Health Information Exchange 2.0

John Kansky talks about how a well established Health Information Exchange is transforming. The Indiana Health Information Exchange is one of the largest in the USA.

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Index: There are indices for the TAWOP site here and here

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Disclaimer: The comments made here represent the opinions of the author and do not represent the profession or any body/organisation. The comments made here are not meant as a source of medical advice and those seeking medical advice are advised to consult with their own doctor. The author is not responsible for the contents of any external sites that are linked to in this blog.

Conflicts of Interest: *For potential conflicts of interest please see the About section

The Brain Hypometabolism Hypothesis Part 25: GLUT3

glucose_2

Professors Bernard Thorens and Mike Mueckler have written a review titled ‘Glucose Transporters in the 21st Century‘. In terms of a Brain Hypometabolism Hypothesis, it is important to understand how Glucose is handled in the brain. Thorens and Mueckler reference 14 Glucose Transporters but not all of them are expressed in the brain.

In their paper, Thorens and Mueckler note that GLUT 3 is the main glucose transporter in the brain but also plays an important role in embryogenesis.

Appendix A – Citations

Thorens B, Mueckler M. Glucose transporters in the 21st Century. American Journal of Physiology – Endocrinology and Metabolism. 2010;298(2):E141-E145. doi:10.1152/ajpendo.00712.2009.

Index: There are indices for the TAWOP site here and here

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Responses: If you have any comments, you can leave them below or alternatively e-mail justinmarley17@yahoo.co.uk.

Disclaimer: The comments made here represent the opinions of the author and do not represent the profession or any body/organisation. The comments made here are not meant as a source of medical advice and those seeking medical advice are advised to consult with their own doctor. The author is not responsible for the contents of any external sites that are linked to in this blog.

Conflicts of Interest: *For potential conflicts of interest please see the About section

 

 

 

 

Challenges for the Maine Health Information Exchange

Devore Culver is the executive director of HealthInfoNet in Maine, USA. In this video he describes some of the challenges facing the establishment of a Health Information Exchange (HIE). There is a particularly interesting discussion about how the HIE interacts witht different healthcare environments. Towards the end of the video he talks about the two forms of financing which are particularly relevant to the US healthcare system and how this impacts on the commissioning.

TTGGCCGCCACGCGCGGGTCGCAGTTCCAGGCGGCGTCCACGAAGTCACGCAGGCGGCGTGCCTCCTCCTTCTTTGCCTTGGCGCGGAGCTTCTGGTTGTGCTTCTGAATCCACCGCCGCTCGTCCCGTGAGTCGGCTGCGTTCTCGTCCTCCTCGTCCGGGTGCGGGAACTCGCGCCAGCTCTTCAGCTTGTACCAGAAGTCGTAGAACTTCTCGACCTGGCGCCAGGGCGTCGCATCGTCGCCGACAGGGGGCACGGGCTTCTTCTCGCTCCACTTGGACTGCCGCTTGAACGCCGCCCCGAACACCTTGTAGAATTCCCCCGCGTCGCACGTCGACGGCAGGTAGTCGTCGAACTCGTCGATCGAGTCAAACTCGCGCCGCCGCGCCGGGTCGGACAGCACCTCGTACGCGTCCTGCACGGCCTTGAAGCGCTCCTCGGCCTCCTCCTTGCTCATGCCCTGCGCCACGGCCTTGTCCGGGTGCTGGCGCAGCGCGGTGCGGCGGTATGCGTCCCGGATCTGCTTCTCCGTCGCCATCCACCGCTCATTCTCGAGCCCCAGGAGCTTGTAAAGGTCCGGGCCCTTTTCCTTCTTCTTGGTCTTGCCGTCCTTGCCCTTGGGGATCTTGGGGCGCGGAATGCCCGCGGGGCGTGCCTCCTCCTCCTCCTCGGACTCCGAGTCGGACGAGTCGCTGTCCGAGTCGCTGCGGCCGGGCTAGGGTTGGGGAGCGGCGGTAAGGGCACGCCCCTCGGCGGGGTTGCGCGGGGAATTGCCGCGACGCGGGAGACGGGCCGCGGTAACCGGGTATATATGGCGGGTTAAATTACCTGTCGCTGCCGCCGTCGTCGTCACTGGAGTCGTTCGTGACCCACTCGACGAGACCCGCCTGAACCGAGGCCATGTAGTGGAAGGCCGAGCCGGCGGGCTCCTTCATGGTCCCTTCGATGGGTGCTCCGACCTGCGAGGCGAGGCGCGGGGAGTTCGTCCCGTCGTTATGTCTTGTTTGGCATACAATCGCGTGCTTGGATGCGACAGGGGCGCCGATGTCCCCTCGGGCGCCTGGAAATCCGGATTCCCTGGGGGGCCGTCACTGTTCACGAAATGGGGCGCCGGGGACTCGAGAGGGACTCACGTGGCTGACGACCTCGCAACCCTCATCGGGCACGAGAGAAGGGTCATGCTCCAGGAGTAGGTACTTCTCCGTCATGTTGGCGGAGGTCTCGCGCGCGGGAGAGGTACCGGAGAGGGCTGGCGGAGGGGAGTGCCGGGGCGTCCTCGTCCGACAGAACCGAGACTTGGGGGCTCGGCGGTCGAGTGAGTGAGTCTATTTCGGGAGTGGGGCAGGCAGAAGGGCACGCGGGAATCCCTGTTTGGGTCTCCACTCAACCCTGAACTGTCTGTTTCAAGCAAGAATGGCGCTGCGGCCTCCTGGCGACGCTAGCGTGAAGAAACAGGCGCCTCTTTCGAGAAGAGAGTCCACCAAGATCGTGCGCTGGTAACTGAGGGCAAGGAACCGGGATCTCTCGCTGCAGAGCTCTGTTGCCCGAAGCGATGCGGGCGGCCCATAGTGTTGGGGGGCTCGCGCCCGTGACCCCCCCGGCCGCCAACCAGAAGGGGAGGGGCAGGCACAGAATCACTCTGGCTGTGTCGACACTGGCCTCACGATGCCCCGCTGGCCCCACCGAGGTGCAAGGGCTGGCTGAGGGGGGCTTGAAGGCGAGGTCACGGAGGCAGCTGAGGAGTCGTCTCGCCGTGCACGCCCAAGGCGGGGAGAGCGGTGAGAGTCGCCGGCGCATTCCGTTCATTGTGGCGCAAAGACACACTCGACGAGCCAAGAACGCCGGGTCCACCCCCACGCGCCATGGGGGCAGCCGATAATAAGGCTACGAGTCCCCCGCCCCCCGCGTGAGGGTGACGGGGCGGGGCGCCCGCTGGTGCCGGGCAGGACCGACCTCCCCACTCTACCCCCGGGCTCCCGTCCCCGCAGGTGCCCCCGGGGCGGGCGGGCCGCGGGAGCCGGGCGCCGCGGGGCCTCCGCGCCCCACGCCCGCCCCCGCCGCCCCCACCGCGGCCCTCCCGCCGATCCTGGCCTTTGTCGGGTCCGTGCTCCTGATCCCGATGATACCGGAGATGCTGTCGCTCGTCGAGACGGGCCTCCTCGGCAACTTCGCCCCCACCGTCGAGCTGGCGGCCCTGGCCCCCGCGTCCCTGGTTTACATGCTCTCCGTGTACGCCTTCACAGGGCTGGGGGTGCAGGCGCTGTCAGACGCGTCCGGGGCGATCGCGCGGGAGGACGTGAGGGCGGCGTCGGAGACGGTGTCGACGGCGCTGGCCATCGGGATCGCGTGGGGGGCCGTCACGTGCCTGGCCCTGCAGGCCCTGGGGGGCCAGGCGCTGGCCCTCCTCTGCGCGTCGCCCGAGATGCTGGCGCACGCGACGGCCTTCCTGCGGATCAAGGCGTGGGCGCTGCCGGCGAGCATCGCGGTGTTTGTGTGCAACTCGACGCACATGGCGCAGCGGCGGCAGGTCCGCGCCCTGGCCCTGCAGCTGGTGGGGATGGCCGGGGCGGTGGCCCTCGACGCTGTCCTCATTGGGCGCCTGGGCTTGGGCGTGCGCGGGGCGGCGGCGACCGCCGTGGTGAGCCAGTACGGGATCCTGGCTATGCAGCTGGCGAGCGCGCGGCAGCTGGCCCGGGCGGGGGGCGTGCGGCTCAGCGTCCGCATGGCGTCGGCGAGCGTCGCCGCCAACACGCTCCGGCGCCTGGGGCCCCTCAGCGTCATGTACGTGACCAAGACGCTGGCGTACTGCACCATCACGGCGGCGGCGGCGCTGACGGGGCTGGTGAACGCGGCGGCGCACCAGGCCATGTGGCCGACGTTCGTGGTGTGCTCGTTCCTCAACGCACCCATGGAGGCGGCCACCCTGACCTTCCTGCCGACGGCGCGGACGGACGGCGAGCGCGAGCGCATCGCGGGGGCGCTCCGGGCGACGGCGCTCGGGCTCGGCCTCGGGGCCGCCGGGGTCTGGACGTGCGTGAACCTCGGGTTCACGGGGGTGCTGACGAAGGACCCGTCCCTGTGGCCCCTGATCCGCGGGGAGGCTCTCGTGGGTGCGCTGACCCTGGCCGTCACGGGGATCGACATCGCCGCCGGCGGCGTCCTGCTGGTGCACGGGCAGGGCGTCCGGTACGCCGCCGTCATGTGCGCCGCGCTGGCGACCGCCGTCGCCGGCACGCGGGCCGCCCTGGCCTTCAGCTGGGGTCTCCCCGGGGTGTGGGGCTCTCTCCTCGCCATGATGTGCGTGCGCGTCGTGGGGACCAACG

General Posts to Date on Health Information Exchanges

Posts on Examples of Health Information Exchanges

SNOMED CT®/ICD Mapping and Harmonisation Posts

SNOMED CT® Posts

ICD 1-10 Posts

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Index: There are indices for the TAWOP site here and here

Twitter: You can follow ‘The Amazing World of Psychiatry’ Twitter by clicking on this link.

TAWOP Channel: You can follow the TAWOP Channel on YouTube by clicking on this link.

Responses: If you have any comments, you can leave them below or alternatively e-mail justinmarley17@yahoo.co.uk.

Disclaimer: The comments made here represent the opinions of the author and do not represent the profession or any body/organisation. The comments made here are not meant as a source of medical advice and those seeking medical advice are advised to consult with their own doctor. The author is not responsible for the contents of any external sites that are linked to in this blog.

Conflicts of Interest: *For potential conflicts of interest please see the About section

The Brain Hypometabolism Hypothesis Part 24: GLUT2

glucose_2

Professors Bernard Thorens and Mike Mueckler have written a review titled ‘Glucose Transporters in the 21st Century‘. In their article they note that there are 14 Glucose transporters in humans and that many of their functions are not yet characterised. In terms of a Brain Hypometabolism Hypothesis, it is important to understand how Glucose is handled in the brain. Thorens and Mueckler reference 14 Glucose Transporters but not all of them are expressed in the brain.

In the paper they note that there is evidence that GLUT 2 plays a role in glucose ‘sensors’ in the central nervous system and the periphery.

There are a number of papers on GLUT2 and the brain including this one on a possible drug interaction with GLUT2 and this one on Ghrelin and the Hypothalamus.

Appendix A – Citations

Thorens B, Mueckler M. Glucose transporters in the 21st Century. American Journal of Physiology – Endocrinology and Metabolism. 2010;298(2):E141-E145. doi:10.1152/ajpendo.00712.2009.

Index: There are indices for the TAWOP site here and here

Twitter: You can follow ‘The Amazing World of Psychiatry’ Twitter by clicking on this link.

TAWOP Channel: You can follow the TAWOP Channel on YouTube by clicking on this link.

Responses: If you have any comments, you can leave them below or alternatively e-mail justinmarley17@yahoo.co.uk.